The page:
Thursday March 8, 2018 is International Women’s Day. The appointed gospel reading for the third Sunday of Lent is from John 2:13-22 which recounts the story of Jesus turning over the tables in the temple. My hope is that in this the year of Me Too, preachers might be inclined to tune their sermons to reflect Jesus’ liberating power! This sermon was first preached in 2012; fortunately the government in Canada has changed since then and great strides have been made. But there is much more work to be done!!! I was inspired to write this by the work of Beverly Wildung Harrison and the prophetic witness of Nobel Peace Prize winner Leymah Gbowee.
International Women’s Day has been celebrated since 1911. It is also known as the United Nations Day for Women’s Rights and International Peace. Women have come a long way since 1911. Sadly, we must all confess that women have a long way to go before we achieve our vision of a world in which all people have equal access to opportunity. There is much for us to celebrate on this particular International Women’s Day and there is also much to lament. In our world the phrase “war on women” is bandied about by the media and each time I hear it anger rises in me and it is all I can do to stop myself from screaming. In our own country we have watched the steady erosion of hard one gains as our federal government continues to cut funding to women’s organizations and continues to refuse to launch a federal inquiry into the disappearance of far too many of our aboriginal sisters. Any serious reflection on the plight of women in the world makes my blood boil and I can’t help but wonder why we don’t just follow Jesus’ example because maybe if we turn over a few more tables in the halls of power we might be able to draw some serious attention to the abuses perpetrated upon women for the sake of maintaining the status quo.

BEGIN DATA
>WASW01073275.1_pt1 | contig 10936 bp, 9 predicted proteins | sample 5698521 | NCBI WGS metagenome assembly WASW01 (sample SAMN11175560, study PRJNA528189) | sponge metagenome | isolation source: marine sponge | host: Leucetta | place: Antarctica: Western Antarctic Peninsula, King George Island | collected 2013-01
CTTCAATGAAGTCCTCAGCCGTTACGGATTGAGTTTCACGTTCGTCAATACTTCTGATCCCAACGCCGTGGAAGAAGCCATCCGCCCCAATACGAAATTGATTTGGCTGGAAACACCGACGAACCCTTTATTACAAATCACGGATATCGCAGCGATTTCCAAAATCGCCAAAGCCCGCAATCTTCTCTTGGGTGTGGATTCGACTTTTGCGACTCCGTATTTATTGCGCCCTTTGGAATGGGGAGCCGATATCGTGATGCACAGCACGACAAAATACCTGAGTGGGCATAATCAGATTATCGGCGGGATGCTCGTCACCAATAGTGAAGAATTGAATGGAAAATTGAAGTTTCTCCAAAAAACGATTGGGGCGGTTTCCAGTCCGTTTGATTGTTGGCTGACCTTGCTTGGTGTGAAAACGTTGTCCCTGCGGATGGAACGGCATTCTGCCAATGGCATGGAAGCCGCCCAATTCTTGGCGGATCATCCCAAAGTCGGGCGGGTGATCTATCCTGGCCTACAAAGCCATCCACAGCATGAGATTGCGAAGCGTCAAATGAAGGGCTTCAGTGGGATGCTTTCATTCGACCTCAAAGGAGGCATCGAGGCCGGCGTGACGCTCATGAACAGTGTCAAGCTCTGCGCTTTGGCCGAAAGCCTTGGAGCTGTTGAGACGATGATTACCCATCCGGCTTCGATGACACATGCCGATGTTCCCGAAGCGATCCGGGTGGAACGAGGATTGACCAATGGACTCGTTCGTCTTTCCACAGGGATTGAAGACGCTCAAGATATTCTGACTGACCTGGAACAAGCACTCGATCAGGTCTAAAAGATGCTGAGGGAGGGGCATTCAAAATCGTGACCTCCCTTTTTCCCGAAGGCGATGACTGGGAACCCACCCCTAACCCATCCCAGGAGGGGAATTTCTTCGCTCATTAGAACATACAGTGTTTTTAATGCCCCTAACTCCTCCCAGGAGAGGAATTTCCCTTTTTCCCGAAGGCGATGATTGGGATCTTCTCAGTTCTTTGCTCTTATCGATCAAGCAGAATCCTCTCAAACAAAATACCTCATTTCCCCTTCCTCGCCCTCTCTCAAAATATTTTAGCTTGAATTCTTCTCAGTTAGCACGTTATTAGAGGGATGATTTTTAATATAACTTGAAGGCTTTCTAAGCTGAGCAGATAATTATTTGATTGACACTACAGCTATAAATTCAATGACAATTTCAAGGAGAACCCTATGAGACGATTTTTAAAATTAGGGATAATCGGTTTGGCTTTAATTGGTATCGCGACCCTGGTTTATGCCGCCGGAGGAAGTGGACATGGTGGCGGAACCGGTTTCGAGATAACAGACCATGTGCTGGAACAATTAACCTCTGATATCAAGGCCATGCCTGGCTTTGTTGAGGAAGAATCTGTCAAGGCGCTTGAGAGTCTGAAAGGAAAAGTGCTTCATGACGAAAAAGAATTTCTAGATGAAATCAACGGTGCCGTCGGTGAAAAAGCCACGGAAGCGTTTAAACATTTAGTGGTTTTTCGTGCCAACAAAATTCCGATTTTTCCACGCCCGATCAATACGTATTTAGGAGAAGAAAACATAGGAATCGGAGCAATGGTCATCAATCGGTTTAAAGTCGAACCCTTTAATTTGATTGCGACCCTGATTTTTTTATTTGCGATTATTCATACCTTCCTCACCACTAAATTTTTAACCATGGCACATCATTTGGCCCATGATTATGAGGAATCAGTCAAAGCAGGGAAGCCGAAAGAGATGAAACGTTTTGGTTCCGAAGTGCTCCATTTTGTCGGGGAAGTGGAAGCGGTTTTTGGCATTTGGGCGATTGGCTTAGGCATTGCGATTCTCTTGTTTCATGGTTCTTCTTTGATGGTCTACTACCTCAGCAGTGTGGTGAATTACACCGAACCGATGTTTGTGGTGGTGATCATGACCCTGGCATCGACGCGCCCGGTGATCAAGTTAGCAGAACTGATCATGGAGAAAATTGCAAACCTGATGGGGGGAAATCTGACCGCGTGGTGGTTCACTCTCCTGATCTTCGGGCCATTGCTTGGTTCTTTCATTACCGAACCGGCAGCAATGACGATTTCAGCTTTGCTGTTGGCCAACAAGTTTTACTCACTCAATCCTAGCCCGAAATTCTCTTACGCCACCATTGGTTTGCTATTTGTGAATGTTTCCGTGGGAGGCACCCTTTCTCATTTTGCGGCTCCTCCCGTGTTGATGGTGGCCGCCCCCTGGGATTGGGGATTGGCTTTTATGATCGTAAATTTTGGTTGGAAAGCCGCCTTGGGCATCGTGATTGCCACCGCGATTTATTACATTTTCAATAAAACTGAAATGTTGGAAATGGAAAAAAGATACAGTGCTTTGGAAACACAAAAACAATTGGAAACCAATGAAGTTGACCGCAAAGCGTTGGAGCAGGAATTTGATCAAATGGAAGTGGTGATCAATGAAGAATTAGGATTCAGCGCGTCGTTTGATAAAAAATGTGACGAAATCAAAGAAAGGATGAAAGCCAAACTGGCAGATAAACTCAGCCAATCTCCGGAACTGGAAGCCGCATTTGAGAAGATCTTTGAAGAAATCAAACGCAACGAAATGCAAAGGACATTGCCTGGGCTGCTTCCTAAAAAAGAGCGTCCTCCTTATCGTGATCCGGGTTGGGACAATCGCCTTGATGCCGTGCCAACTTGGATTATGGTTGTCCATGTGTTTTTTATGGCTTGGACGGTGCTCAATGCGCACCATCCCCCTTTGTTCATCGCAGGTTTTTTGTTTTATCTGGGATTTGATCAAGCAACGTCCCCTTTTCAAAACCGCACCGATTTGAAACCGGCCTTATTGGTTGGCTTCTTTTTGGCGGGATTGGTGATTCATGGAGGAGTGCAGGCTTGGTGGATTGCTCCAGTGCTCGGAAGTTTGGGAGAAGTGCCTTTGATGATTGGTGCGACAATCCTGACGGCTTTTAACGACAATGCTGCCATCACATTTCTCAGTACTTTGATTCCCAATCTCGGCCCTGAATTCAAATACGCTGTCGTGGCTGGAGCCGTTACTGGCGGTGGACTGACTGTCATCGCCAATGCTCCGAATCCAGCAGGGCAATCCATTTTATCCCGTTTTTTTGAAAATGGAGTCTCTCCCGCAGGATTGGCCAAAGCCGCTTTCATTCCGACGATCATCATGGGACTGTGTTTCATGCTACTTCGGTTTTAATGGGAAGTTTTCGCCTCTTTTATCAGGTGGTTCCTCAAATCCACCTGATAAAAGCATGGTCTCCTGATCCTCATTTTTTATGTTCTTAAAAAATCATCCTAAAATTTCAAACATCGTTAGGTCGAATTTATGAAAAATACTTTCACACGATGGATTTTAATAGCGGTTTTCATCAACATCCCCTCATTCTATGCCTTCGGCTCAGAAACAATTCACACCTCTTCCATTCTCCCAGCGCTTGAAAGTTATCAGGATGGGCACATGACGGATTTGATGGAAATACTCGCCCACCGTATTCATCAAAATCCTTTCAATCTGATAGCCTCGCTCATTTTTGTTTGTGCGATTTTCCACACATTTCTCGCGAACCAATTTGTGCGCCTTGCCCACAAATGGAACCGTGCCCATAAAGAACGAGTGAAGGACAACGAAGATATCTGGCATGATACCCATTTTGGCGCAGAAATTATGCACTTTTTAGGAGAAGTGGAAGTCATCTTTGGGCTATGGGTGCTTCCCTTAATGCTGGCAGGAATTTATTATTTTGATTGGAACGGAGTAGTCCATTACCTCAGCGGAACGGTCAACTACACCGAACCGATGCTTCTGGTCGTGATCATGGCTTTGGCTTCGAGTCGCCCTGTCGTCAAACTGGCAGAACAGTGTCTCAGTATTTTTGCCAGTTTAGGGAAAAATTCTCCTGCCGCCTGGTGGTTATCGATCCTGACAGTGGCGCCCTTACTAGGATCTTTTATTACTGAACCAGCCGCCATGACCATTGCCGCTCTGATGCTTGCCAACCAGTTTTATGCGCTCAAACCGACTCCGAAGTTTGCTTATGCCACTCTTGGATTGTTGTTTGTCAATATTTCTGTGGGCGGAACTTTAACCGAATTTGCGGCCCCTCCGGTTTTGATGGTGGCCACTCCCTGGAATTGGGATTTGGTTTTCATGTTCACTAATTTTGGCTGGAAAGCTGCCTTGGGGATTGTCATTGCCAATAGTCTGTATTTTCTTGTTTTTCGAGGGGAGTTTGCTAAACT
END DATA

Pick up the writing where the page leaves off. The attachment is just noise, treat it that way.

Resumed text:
The story of Jesus turning over the tables of the moneychangers in the temple has always intrigued me. The idea that Jesus could have become so angry with religious authorities for cooperating with the violent and oppressive, Roman Imperial system that he would create such a scene in the Temple is so far from the image of Jesus as the meek and mild long-haired peace-nick that we’ve all come to take for granted.
For generations, biblical commentators have gone to great pains to ensure that any hint of Jesus humanity is scrubbed clean from interpretations of this story. Anger is a perfectly normal human emotion. Jesus was a human being and therefore he was subject to normal human emotions. But the institutional church frowns upon anger. Indeed, in many places one can still find anger listed as one of the seven deadly sins. “ira” which can be translated as anger or wrath made the list of seven deadly sins. This list is often attributed to the early Christians. Indeed, there are those who would argue that these sins are biblical. However, they are actually the work of a 4th century monk named Evagirus Ponticus, whose nickname was Evagrius the Solitary. He spent most of his adult life living as a hermit in the desert. I suspect that if a modern psychologist were to take a brief look of Evagrius’ personal biography they could very quickly make a diagnosis of clinical depression. Evagrius himself prescribed tears as the pathway to God and was known to have spent days at a time alone and weeping profusely. He is best known for his writings on the various forms of temptation, which the institutional church latched onto with a vengeance. His original list included eight deadly sins. But the church erased “sadness” from the list and elevated the seven deadly sins to the category of mortal sins. Mortal sins were those sins that actually placed one’s soul in danger of eternal damnation. Continue reading